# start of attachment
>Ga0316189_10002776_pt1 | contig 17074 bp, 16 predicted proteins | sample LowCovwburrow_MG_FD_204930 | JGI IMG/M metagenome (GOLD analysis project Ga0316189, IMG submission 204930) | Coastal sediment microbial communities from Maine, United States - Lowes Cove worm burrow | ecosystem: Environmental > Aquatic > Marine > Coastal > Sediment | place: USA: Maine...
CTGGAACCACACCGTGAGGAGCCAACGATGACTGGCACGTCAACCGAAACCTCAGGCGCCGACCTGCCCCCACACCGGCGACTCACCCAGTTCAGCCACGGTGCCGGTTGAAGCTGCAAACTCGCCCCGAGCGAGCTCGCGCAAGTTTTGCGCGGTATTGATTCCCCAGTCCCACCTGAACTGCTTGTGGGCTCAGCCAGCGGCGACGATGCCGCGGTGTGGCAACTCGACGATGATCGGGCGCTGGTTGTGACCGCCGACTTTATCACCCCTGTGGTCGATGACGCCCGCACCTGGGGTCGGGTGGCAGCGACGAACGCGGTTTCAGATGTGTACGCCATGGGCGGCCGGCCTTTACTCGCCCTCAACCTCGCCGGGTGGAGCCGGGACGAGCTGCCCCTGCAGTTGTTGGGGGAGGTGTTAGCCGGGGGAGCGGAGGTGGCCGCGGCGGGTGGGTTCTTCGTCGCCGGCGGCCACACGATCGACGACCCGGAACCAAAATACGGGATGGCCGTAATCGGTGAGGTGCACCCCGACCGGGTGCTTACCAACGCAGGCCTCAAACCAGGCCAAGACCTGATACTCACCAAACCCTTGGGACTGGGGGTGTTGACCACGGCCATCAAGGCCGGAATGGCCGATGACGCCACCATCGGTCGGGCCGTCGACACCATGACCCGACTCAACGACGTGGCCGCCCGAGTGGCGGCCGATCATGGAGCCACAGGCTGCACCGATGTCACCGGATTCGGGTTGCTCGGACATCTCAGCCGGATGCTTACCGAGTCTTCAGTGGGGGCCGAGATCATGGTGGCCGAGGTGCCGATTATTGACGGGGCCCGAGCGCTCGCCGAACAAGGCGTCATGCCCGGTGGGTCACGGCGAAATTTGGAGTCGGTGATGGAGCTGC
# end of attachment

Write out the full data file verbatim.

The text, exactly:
>Ga0316189_10002776_pt1 | contig 17074 bp, 16 predicted proteins | sample LowCovwburrow_MG_FD_204930 | JGI IMG/M metagenome (GOLD analysis project Ga0316189, IMG submission 204930) | Coastal sediment microbial communities from Maine, United States - Lowes Cove worm burrow | ecosystem: Environmental > Aquatic > Marine > Coastal > Sediment | place: USA: Maine...
CTGGAACCACACCGTGAGGAGCCAACGATGACTGGCACGTCAACCGAAACCTCAGGCGCCGACCTGCCCCCACACCGGCGACTCACCCAGTTCAGCCACGGTGCCGGTTGAAGCTGCAAACTCGCCCCGAGCGAGCTCGCGCAAGTTTTGCGCGGTATTGATTCCCCAGTCCCACCTGAACTGCTTGTGGGCTCAGCCAGCGGCGACGATGCCGCGGTGTGGCAACTCGACGATGATCGGGCGCTGGTTGTGACCGCCGACTTTATCACCCCTGTGGTCGATGACGCCCGCACCTGGGGTCGGGTGGCAGCGACGAACGCGGTTTCAGATGTGTACGCCATGGGCGGCCGGCCTTTACTCGCCCTCAACCTCGCCGGGTGGAGCCGGGACGAGCTGCCCCTGCAGTTGTTGGGGGAGGTGTTAGCCGGGGGAGCGGAGGTGGCCGCGGCGGGTGGGTTCTTCGTCGCCGGCGGCCACACGATCGACGACCCGGAACCAAAATACGGGATGGCCGTAATCGGTGAGGTGCACCCCGACCGGGTGCTTACCAACGCAGGCCTCAAACCAGGCCAAGACCTGATACTCACCAAACCCTTGGGACTGGGGGTGTTGACCACGGCCATCAAGGCCGGAATGGCCGATGACGCCACCATCGGTCGGGCCGTCGACACCATGACCCGACTCAACGACGTGGCCGCCCGAGTGGCGGCCGATCATGGAGCCACAGGCTGCACCGATGTCACCGGATTCGGGTTGCTCGGACATCTCAGCCGGATGCTTACCGAGTCTTCAGTGGGGGCCGAGATCATGGTGGCCGAGGTGCCGATTATTGACGGGGCCCGAGCGCTCGCCGAACAAGGCGTCATGCCCGGTGGGTCACGGCGAAATTTGGAGTCGGTGATGGAGCTGC